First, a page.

Due to an improved feature preprocessing we recently simplified the solution by enabling the use of a linear classifier. Confinement to an uncomplex classifier has the advantage of being independent of further specifications such as neural network topologies, training algorithms, learning rates, or other parameters. In addition, there is the least risk of overfitting. To reach this aim, the feature vector is adapted by nonlinear transformations in advance. As an example, consider incorporating the object's perimeter P and area A. For a given object, both features are related nonlinearly by A ~ P2. Hence, it can help a linear classifier to adapt to this feature vector when the object area is incorporated as <a onClick="popup('http://www.biomedcentral.com/1471-2229/8/6/mathml/M2','MathML',630,470);return false;" target="_blank" href="http://www.biomedcentral.com/1471-2229/8/6/mathml/M2">View MathML</a>, as the former nonlinear correlation of both features is thus linearized. Such a nonlinear preprocessing can also be done for more sophisticated features.

In order to train a classifier onto the extracted features, a representative data set is needed which contains samples of virtually all possible cases both of the classes "haustorium" and "other object". Therefore, we manually annotated a large set of digital images containing transformed cells with and without haustoria and stopped when the data set comprised 500 objects for each class.

Shape features for haustoria recognition

In order to complement the color features which have already been exploited during the segmentation, we must now focus on the object's shape. For haustoria recognition, the features must reflect a class of specifically shaped objects, consisting of a body with "fingers". Therefore, beside basic shape descriptors such as the object's area, its contour length, or principal axes, we incorporate two sophisticated approaches: moment invariants [17,18] and Fourier descriptors [19].

As appropriate moment invariants, we use the set ψ1...ψ11 introduced by Flusser [18]. To enable their use with a linear classifier, the following transformation is applied:

<a onClick="popup('http://www.biomedcentral.com/1471-2229/8/6/mathml/M3','MathML',630,470);return false;" target="_blank" href="http://www.biomedcentral.com/1471-2229/8/6/mathml/M3">View MathML</a>

(2)

Moment invariants can be derived both from a gray-level image and a binarized image. We incorporate the invariants <a onClick="popup('http://www.biomedcentral.com/1471-2229/8/6/mathml/M4','MathML',630,470);return false;" target="_blank" href="http://www.biomedcentral.com/1471-2229/8/6/mathml/M4">View MathML</a> of both the binary image and the color saturation image, leading to 22 features.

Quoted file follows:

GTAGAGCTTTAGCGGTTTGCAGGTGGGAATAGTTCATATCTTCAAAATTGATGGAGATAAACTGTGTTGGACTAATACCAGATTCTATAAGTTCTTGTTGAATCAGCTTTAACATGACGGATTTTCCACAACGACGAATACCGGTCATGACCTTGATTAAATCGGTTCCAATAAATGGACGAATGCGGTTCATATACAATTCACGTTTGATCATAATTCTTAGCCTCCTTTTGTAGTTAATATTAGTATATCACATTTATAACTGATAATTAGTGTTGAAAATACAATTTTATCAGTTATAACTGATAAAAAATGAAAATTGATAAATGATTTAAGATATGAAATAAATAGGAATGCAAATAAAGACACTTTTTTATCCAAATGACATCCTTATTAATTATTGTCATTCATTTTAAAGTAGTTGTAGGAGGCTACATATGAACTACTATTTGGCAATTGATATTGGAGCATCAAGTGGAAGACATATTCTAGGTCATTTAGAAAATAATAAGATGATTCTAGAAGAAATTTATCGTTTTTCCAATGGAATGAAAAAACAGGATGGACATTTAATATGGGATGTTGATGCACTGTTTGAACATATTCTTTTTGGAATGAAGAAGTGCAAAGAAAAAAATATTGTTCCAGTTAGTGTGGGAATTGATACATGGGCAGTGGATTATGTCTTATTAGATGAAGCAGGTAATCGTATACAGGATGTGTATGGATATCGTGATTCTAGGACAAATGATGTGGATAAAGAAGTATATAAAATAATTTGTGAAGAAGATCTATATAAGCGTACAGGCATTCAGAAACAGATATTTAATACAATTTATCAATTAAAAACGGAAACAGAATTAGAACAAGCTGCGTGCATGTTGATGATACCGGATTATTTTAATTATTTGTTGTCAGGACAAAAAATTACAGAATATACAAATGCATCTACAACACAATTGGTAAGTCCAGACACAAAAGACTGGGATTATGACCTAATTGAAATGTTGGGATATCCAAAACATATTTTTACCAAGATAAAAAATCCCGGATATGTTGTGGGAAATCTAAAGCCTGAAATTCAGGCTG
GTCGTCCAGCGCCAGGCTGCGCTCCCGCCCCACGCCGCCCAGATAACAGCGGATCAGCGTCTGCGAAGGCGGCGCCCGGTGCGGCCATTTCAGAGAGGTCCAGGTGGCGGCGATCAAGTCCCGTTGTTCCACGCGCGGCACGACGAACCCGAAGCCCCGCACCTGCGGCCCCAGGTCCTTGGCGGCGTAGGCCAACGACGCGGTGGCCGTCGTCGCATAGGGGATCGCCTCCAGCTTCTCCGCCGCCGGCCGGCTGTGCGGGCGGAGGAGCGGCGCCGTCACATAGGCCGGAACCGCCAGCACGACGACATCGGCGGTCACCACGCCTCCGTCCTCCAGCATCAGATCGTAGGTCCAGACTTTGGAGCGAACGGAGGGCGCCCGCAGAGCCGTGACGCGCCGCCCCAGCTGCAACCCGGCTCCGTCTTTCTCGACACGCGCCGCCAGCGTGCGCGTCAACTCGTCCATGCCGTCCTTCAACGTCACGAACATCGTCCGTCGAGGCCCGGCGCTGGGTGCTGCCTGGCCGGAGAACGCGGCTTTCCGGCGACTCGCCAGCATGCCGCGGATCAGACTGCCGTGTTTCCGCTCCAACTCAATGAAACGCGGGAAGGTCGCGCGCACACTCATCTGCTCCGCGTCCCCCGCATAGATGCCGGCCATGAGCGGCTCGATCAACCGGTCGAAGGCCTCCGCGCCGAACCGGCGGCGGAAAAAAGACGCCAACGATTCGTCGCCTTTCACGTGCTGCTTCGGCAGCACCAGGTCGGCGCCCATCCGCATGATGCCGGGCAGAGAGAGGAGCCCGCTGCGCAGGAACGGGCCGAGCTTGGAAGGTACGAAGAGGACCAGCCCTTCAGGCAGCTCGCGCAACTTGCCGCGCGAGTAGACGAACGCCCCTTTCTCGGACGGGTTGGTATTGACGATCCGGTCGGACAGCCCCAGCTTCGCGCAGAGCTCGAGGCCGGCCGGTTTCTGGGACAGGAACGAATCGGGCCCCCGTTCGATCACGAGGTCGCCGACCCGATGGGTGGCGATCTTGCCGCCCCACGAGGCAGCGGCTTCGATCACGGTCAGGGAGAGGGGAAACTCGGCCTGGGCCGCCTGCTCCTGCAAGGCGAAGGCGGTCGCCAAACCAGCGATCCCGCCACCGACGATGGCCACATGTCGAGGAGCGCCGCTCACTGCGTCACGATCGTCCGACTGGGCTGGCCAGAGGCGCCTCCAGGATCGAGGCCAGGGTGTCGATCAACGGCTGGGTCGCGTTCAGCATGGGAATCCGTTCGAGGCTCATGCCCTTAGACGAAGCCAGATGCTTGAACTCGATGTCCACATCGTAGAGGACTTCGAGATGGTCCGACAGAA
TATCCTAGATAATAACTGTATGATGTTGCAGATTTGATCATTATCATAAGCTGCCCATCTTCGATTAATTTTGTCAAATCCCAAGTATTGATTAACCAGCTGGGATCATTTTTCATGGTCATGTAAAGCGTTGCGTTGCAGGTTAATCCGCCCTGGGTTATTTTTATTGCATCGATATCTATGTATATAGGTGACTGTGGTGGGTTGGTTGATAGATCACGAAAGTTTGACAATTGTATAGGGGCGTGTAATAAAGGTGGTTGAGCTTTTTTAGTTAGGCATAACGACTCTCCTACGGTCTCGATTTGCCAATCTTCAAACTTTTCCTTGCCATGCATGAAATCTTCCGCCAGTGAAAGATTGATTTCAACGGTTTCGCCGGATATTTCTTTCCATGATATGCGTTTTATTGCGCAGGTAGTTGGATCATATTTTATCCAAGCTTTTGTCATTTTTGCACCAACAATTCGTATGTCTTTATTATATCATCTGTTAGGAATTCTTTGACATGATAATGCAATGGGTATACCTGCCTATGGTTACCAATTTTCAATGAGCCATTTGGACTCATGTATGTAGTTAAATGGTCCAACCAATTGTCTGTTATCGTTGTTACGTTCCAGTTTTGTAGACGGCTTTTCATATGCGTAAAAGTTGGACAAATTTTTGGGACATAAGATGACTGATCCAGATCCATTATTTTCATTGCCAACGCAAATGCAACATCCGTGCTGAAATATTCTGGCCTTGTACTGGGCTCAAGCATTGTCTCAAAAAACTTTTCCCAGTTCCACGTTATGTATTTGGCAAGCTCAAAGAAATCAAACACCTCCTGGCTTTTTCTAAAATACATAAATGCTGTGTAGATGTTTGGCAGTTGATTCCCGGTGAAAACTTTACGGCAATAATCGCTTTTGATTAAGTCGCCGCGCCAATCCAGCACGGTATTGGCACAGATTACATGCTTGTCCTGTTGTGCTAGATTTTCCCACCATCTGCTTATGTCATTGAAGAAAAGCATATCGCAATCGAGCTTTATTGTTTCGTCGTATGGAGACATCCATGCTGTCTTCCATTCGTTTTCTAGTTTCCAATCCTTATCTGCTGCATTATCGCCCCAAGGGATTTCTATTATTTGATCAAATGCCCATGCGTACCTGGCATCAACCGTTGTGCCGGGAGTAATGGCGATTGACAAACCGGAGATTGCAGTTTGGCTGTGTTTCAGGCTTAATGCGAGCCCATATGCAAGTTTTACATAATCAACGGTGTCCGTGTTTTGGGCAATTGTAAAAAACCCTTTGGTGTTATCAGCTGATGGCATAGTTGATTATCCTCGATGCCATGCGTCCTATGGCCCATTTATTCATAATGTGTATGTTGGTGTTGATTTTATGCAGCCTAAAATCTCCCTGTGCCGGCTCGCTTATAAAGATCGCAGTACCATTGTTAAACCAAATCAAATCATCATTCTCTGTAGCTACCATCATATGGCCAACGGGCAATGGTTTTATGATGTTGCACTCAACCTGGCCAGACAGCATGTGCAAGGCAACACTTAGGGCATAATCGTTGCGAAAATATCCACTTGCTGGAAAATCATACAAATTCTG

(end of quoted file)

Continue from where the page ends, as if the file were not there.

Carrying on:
In addition to region-based features, we further use a set of contour-based features in terms of Cartesian Fourier descriptors [19]. Therefore, the x- and y-coordinates of the sampled contour of length N are taken as complex numbers zn = xn + j yn (n = 0...N -1) and the periodic sequence is represented by its spectral coefficients <a onClick="popup('http://www.biomedcentral.com/1471-2229/8/6/mathml/M5','MathML',630,470);return false;" target="_blank" href="http://www.biomedcentral.com/1471-2229/8/6/mathml/M5">View MathML</a>, also known as Fourier descriptors. The set

<a onClick="popup('http://www.biomedcentral.com/1471-2229/8/6/mathml/M6','MathML',630,470);return false;" target="_blank" href="http://www.biomedcentral.com/1471-2229/8/6/mathml/M6">View MathML</a>

is invariant to shifting due to omitting the descriptor <a onClick="popup('http://www.biomedcentral.com/1471-2229/8/6/mathml/M7','MathML',630,470);return false;" target="_blank" href="http://www.biomedcentral.com/1471-2229/8/6/mathml/M7">View MathML</a> and invariant to scaling due to normalization by <a onClick="popup('http://www.biomedcentral.com/1471-2229/8/6/mathml/M8','MathML',630,470);return false;" target="_blank" href="http://www.biomedcentral.com/1471-2229/8/6/mathml/M8">View MathML</a>. Furthermore it is invariant to rotation due to using the absolute value of the complex Fourier coefficients. In fact, this power spectrum describes the contour in terms of its autocorrelation features – its linear self-similarity. Since the spectrum decays rapidly towards higher frequencies we use the following equalization and introduce the transformed Fourier descriptors

<a onClick="popup('http://www.biomedcentral.com/1471-2229/8/6/mathml/M9','MathML',630,470);return false;" target="_blank" href="http://www.biomedcentral.com/1471-2229/8/6/mathml/M9">View MathML</a>

(3)

In the feature vector we use <a onClick="popup('http://www.biomedcentral.com/1471-2229/8/6/mathml/M10','MathML',630,470);return false;" target="_blank" href="http://www.biomedcentral.com/1471-2229/8/6/mathml/M10">View MathML</a>, which leads to 27 features due to omitting <a onClick="popup('http://www.biomedcentral.com/1471-2229/8/6/mathml/M7','MathML',630,470);return false;" target="_blank" href="http://www.biomedcentral.com/1471-2229/8/6/mathml/M7">View MathML</a> and <a onClick="popup('http://www.biomedcentral.com/1471-2229/8/6/mathml/M8','MathML',630,470);return false;" target="_blank" href="http://www.biomedcentral.com/1471-2229/8/6/mathml/M8">View MathML</a>. So far, composed of moment invariants and Fourier descriptors, the feature set is scale invariant, i.e., the information about the object's size is not contained. This changes through the incorporation of the square root of object area <a onClick="popup('http://www.biomedcentral.com/1471-2229/8/6/mathml/M11','MathML',630,470);return false;" target="_blank" href="http://www.biomedcentral.com/1471-2229/8/6/mathml/M11">View MathML</a>, the object perimeter P, and the major and minor axis length a and b, respectively. Additionally, we consider the normalized multiscale bending energy (NMBE) Ψ [20,21] in terms of <a onClick="popup('http://www.biomedcentral.com/1471-2229/8/6/mathml/M12','MathML',630,470);return false;" target="_blank" href="http://www.biomedcentral.com/1471-2229/8/6/mathml/M12">View MathML</a> and the mean color saturation S as features. Together with the 22 moment invariants and the 27 Fourier descriptors this finally leads to a set of 55 features.